The other papal attack occurred in 1970 shortly after Pope Paul VI landed at the Manila airport. Bolivian painter Benjamin Mendoza attempted to slash the pope's throat after carrying a 13-inch dagger through airport security while dressed as a priest. The 73-year-old pope escaped with minor chest wounds and Mendoza was arrested.

The main security issue for the current pope's visit will be the various separatist militias currently fighting in the Philippines. Islamist groups Abu Sayyaf and the Bangsamoro Islamic Freedom Fighters (BIFF) have pledged allegiance to Islamic State, and have waged an ongoing battle to create their own state in the southern province of Mindanao. The BIFF was accused in December of blowing up a bus, killing 10 people and wounding 42 others.

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Iraq's ambassador to the Vatican warned in September that Islamic State militants want to kill the pope. "Threats against the Pope are credible," Habeeb Al Sadr told Italian newspaper La Nazione. "Public statements and crimes against Christianity by ISIS are a fact. Just put two and two together."

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Al Sadr admitted he was "not aware of specific facts or operational projects," targeting the pope, but added "what has been said by the self-declared Islamic State terrorists is clear: They want to kill the Pope."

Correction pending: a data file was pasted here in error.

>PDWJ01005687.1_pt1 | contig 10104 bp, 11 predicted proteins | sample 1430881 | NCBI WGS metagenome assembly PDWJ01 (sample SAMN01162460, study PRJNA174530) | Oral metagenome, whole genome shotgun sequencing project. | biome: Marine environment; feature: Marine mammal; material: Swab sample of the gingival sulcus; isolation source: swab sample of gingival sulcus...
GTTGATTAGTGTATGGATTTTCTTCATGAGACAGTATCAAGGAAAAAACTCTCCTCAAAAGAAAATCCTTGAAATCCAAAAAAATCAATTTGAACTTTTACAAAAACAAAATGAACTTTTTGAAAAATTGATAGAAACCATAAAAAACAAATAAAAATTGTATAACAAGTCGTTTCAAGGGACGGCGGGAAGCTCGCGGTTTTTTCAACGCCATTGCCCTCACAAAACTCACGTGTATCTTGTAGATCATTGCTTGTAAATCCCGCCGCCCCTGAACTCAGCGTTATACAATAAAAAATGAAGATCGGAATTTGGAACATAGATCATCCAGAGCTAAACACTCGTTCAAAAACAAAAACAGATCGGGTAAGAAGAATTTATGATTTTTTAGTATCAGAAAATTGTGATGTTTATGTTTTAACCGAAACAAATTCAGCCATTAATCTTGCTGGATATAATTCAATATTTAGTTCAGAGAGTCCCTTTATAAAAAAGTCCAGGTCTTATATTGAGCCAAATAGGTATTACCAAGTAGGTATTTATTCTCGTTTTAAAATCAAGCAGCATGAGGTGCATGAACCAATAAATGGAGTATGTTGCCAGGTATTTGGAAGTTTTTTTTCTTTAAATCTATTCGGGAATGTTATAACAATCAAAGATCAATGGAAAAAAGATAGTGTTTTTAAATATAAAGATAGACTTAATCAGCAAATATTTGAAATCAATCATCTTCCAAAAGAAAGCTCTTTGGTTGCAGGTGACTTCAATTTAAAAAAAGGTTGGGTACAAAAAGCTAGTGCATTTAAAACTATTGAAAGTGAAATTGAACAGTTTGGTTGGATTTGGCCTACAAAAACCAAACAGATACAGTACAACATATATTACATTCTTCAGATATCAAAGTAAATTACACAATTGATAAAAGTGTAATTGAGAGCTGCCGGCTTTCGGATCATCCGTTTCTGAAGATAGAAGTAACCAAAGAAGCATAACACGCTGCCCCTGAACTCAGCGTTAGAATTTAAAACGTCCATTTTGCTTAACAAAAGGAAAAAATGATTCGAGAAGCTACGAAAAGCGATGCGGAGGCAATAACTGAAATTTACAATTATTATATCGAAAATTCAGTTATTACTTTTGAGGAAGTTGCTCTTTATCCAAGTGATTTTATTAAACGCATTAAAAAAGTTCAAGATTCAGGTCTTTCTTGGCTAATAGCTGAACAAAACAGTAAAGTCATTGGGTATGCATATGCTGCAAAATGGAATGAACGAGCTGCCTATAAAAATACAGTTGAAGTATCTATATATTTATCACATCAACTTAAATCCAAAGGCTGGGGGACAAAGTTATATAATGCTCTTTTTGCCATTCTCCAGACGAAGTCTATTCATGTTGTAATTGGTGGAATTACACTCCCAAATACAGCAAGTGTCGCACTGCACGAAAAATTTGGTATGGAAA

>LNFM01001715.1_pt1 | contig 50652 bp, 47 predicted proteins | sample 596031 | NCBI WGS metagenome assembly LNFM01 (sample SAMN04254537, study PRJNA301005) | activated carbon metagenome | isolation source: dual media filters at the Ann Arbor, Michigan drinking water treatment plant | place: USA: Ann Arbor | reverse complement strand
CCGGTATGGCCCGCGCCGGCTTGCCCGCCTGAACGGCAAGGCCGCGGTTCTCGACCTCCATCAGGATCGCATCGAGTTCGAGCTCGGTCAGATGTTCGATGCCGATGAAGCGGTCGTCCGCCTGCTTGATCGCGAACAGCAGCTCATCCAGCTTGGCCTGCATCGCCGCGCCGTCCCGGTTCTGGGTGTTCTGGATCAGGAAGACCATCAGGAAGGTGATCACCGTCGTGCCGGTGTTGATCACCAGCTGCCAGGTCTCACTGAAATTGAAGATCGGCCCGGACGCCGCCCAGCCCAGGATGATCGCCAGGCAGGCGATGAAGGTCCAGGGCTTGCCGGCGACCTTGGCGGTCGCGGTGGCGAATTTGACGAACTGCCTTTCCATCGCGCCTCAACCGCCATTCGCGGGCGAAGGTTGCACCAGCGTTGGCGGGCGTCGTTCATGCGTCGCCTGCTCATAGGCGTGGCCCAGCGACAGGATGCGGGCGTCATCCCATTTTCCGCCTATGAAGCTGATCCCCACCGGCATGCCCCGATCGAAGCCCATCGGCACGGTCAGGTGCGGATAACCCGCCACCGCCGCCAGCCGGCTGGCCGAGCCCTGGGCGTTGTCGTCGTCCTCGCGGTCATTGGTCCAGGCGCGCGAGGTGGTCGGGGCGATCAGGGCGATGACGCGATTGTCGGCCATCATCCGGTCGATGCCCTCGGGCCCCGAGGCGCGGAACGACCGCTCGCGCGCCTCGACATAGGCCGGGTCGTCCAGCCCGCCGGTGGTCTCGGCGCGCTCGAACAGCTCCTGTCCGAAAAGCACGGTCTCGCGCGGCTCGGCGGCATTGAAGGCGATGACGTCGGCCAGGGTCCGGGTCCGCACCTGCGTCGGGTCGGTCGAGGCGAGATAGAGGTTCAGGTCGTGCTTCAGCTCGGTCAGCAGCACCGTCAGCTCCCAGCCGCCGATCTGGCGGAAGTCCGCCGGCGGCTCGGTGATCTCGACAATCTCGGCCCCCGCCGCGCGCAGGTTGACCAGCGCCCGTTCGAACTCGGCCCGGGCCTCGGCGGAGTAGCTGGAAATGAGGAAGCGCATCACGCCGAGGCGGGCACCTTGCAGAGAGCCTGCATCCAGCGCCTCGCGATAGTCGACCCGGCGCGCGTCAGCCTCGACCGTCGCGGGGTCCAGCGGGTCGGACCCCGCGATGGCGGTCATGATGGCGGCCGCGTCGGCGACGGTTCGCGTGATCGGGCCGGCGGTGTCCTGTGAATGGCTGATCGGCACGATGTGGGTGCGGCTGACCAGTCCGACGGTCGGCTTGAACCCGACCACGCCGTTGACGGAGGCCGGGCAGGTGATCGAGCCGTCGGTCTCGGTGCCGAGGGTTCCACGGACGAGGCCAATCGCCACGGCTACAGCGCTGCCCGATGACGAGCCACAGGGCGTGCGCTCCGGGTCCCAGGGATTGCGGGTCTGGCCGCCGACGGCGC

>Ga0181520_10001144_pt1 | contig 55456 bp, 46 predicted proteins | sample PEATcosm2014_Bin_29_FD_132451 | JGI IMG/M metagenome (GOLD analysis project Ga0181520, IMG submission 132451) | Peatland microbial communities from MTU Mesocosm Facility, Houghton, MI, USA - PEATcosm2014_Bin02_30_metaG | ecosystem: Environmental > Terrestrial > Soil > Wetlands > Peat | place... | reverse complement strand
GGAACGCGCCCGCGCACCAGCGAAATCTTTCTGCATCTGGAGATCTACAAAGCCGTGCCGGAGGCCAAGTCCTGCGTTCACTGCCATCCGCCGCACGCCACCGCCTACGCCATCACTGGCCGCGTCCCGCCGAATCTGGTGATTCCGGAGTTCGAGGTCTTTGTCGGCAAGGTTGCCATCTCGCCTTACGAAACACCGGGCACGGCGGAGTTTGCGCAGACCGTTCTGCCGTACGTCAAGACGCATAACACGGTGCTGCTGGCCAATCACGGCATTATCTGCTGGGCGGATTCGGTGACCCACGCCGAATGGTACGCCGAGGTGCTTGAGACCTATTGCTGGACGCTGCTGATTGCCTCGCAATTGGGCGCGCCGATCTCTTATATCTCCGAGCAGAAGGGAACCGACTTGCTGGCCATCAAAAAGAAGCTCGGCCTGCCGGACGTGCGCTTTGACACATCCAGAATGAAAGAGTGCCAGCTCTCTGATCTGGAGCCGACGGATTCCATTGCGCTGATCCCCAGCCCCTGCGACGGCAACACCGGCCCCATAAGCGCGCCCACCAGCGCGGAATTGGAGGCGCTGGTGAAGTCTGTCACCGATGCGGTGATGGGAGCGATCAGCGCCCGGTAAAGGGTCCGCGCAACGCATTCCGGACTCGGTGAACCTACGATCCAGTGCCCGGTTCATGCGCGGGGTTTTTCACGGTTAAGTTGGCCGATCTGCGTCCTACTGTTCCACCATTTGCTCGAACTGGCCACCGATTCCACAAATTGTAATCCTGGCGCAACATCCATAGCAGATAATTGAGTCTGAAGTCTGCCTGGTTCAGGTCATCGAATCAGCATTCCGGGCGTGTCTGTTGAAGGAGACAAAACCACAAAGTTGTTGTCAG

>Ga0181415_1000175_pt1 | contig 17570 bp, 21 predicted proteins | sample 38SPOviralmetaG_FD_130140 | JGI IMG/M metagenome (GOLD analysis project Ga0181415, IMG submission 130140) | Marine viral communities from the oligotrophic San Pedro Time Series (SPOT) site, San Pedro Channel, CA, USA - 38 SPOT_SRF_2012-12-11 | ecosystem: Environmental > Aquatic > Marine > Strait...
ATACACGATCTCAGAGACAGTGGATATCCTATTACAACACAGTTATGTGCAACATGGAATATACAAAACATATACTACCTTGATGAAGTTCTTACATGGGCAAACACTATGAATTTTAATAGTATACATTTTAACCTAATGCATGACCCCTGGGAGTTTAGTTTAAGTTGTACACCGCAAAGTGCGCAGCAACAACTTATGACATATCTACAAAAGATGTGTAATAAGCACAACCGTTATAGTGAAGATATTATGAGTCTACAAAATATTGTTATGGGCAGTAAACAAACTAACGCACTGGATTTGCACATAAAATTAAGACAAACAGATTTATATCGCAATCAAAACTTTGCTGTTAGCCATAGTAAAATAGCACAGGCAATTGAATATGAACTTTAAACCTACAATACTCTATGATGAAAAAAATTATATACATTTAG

At least one Filipino rebel group claims they pose no threat to Francis. On Sunday, thePhilippine Daily Inquirer reported that the New People's Army, a Maoist rebel group, plans to declare a ceasefire especially for his visit.

"Since most of our fighters are Catholics, it was just fitting to pay respect during Pope Francis' visit in the country by extending the ceasefire," Efren Aksasato, one of the group's leaders, said in a statement.

Aksasato stressed that the guerillas are "as excited as those in the mainstream of society" about the pope's visit.

While the government of the Philippines will be focused on keeping the pope alive, Francis himself has continued with his policy of eschewing high security and luxury in favor of a common touch.

The Vatican media department released an image Saturday of the new 'popemobile' the pontiff will use during his tour of the Philippines.

The 'popemobile' is a converted jeepney, a type of modified bus that is the most common form of public transportation in the Philippines. Known for ferrying average Filipinos around crowded urban centers, the vehicle has become something of a national icon.

— VaticanCommunication (@PCCS_VA)January 9, 2015

Francis previously ordered the removal the clear bulletproof box that encased the popemobile used by his predecessors. He described the safety measure as feeling like a "sardine can," and said he prefers open top vehicles that allow him to interact with crowds.

Despite the history of papal assassination attempts and threat posed by Islamist groups, authorities in the Philippines have stressed that the Vatican has nothing to worry about.

"So far we have no serious threat coming out of our radar screen," Col. Resituto Padilla, spokesman for the Armed Forces of the Philippines told local media Monday. He said their most serious challenge will be "crowd control" and dealing with the throngs of people expected to flood Manila's streets.